Many handshakes, but a faltering peace process since 1990.
1991 Madrid conference. Opens period of multilateral Arab-Israeli talks and Israeli-Palestinian contacts.
1993 Oslo accords. First Israeli-Palestinian peace agreement. The Palestine Liberation Organization accepts Israel's right to exist. The Palestinian Authority is created to administer areas of the West Bank and Gaza Strip. Sets out a timetable to achieve permanent peace. The process breaks down in 2000 with the outbreak of the intifada.
1994 Israel-Jordan treaty. Jordan is the second Arab country (after Egypt) to normalize relations with Israel.
2000 Camp David summit. Two weeks of peace talks, mediated by President Bill Clinton, end without agreement on key issues of borders, Jewish settlements in the West Bank, the so-called right of return for Palestinian refugees, and the status of Jerusalem.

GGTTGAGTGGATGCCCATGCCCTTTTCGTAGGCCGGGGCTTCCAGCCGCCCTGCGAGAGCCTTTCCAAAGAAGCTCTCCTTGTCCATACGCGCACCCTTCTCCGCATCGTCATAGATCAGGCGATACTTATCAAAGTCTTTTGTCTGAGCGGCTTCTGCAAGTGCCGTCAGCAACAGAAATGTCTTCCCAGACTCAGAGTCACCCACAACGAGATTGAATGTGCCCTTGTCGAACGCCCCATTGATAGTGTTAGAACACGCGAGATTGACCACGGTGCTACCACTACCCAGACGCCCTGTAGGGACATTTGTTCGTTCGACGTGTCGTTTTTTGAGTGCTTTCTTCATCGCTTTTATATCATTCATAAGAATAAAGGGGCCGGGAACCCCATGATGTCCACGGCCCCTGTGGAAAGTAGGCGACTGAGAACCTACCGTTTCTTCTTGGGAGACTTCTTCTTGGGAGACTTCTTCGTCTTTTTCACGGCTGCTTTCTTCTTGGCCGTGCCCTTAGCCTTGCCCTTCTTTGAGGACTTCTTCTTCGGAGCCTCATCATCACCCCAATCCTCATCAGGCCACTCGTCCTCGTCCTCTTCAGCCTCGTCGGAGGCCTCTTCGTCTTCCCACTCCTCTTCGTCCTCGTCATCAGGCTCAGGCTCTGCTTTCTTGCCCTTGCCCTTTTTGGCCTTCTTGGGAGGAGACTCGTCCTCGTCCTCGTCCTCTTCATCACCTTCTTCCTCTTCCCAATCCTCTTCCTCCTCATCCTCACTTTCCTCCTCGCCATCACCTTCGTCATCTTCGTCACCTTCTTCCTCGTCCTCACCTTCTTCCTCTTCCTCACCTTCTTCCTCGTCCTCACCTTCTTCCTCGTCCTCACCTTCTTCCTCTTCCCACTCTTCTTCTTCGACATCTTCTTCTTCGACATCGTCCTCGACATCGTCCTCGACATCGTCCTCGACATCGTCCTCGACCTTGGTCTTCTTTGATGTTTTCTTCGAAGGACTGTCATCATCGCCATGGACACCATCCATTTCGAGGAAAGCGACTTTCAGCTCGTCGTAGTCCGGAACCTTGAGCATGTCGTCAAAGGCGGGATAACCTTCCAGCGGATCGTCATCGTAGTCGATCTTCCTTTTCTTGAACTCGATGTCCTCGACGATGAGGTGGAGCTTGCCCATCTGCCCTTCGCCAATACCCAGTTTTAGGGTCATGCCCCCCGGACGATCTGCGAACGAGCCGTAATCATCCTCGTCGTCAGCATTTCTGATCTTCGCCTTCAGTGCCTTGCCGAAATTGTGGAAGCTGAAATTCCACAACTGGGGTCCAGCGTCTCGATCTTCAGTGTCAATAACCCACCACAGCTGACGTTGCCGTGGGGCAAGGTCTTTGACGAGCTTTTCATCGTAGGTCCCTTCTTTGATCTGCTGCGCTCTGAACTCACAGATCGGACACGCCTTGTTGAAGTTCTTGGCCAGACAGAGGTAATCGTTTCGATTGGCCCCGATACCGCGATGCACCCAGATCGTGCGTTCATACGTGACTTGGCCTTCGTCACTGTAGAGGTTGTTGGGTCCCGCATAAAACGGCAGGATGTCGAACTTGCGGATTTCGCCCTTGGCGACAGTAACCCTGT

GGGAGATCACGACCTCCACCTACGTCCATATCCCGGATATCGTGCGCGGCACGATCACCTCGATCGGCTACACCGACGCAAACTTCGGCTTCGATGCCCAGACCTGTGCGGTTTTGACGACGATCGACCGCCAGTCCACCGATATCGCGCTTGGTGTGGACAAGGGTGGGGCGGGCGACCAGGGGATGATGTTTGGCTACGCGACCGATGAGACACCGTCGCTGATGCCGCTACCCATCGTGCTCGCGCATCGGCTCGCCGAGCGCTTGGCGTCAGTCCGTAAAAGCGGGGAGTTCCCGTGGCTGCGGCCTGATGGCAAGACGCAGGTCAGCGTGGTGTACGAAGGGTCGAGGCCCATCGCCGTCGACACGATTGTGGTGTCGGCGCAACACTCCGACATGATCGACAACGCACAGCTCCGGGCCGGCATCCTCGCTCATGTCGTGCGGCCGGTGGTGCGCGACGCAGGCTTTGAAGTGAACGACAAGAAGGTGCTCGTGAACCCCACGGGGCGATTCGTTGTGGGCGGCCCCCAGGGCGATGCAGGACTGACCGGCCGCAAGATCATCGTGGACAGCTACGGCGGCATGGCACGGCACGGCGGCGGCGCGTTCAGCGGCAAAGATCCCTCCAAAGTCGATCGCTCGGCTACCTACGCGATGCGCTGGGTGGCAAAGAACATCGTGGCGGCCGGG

2002 Saudi peace plan. Calls for Israel's withdrawal from all occupied territories seized in the 1967 Six-Day War—the West Bank, the Golan Heights, the Gaza Strip, and East Jerusalem—in return for secure borders and recognition of Israel's right to exist.
2003 road map. President Bush announces an internationally backed negotiating plan leading to an independent Palestinian state and security for Israel by 2005. Little follow-through.
2005 Gaza withdrawal. Israel pulls out from the Gaza Strip after 38 years of occupation.
2006-2007 Hamas's rise. Islamic radical group Hamas wins Palestinian parliamentary elections. Hamas takes control of the Gaza Strip, splitting with Fatah-backed administration in the West Bank.
2007 Annapolis conference. Opens new Israeli-Palestinian negotiations with the goal of a final "two state" peace deal by the time President Bush leaves office in a year.